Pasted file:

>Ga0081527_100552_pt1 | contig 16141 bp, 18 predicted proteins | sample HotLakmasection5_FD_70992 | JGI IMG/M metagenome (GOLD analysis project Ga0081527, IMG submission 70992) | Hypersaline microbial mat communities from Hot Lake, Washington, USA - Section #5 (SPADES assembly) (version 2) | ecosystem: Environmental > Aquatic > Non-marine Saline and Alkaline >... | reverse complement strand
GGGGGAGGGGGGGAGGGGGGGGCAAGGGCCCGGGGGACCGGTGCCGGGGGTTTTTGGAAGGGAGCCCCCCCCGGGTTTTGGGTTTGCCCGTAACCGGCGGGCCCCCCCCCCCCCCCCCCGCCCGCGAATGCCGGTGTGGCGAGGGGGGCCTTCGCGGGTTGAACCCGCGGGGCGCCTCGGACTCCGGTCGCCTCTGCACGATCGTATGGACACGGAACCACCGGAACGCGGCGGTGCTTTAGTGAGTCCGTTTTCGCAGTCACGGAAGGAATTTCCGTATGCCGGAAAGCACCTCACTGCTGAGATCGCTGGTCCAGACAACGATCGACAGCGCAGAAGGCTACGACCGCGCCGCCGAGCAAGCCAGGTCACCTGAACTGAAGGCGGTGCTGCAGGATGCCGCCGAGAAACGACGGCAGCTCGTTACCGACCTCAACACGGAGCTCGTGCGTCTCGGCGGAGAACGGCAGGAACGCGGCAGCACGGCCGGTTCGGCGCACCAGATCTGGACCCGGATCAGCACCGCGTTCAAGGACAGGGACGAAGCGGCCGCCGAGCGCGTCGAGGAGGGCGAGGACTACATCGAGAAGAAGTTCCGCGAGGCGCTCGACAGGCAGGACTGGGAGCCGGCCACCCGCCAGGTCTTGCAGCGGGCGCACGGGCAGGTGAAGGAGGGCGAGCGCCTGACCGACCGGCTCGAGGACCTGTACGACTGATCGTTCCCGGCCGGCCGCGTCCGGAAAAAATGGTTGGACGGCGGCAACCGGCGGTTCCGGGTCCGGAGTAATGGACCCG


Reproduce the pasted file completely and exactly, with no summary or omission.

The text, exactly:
>Ga0081527_100552_pt1 | contig 16141 bp, 18 predicted proteins | sample HotLakmasection5_FD_70992 | JGI IMG/M metagenome (GOLD analysis project Ga0081527, IMG submission 70992) | Hypersaline microbial mat communities from Hot Lake, Washington, USA - Section #5 (SPADES assembly) (version 2) | ecosystem: Environmental > Aquatic > Non-marine Saline and Alkaline >... | reverse complement strand
GGGGGAGGGGGGGAGGGGGGGGCAAGGGCCCGGGGGACCGGTGCCGGGGGTTTTTGGAAGGGAGCCCCCCCCGGGTTTTGGGTTTGCCCGTAACCGGCGGGCCCCCCCCCCCCCCCCCCGCCCGCGAATGCCGGTGTGGCGAGGGGGGCCTTCGCGGGTTGAACCCGCGGGGCGCCTCGGACTCCGGTCGCCTCTGCACGATCGTATGGACACGGAACCACCGGAACGCGGCGGTGCTTTAGTGAGTCCGTTTTCGCAGTCACGGAAGGAATTTCCGTATGCCGGAAAGCACCTCACTGCTGAGATCGCTGGTCCAGACAACGATCGACAGCGCAGAAGGCTACGACCGCGCCGCCGAGCAAGCCAGGTCACCTGAACTGAAGGCGGTGCTGCAGGATGCCGCCGAGAAACGACGGCAGCTCGTTACCGACCTCAACACGGAGCTCGTGCGTCTCGGCGGAGAACGGCAGGAACGCGGCAGCACGGCCGGTTCGGCGCACCAGATCTGGACCCGGATCAGCACCGCGTTCAAGGACAGGGACGAAGCGGCCGCCGAGCGCGTCGAGGAGGGCGAGGACTACATCGAGAAGAAGTTCCGCGAGGCGCTCGACAGGCAGGACTGGGAGCCGGCCACCCGCCAGGTCTTGCAGCGGGCGCACGGGCAGGTGAAGGAGGGCGAGCGCCTGACCGACCGGCTCGAGGACCTGTACGACTGATCGTTCCCGGCCGGCCGCGTCCGGAAAAAATGGTTGGACGGCGGCAACCGGCGGTTCCGGGTCCGGAGTAATGGACCCG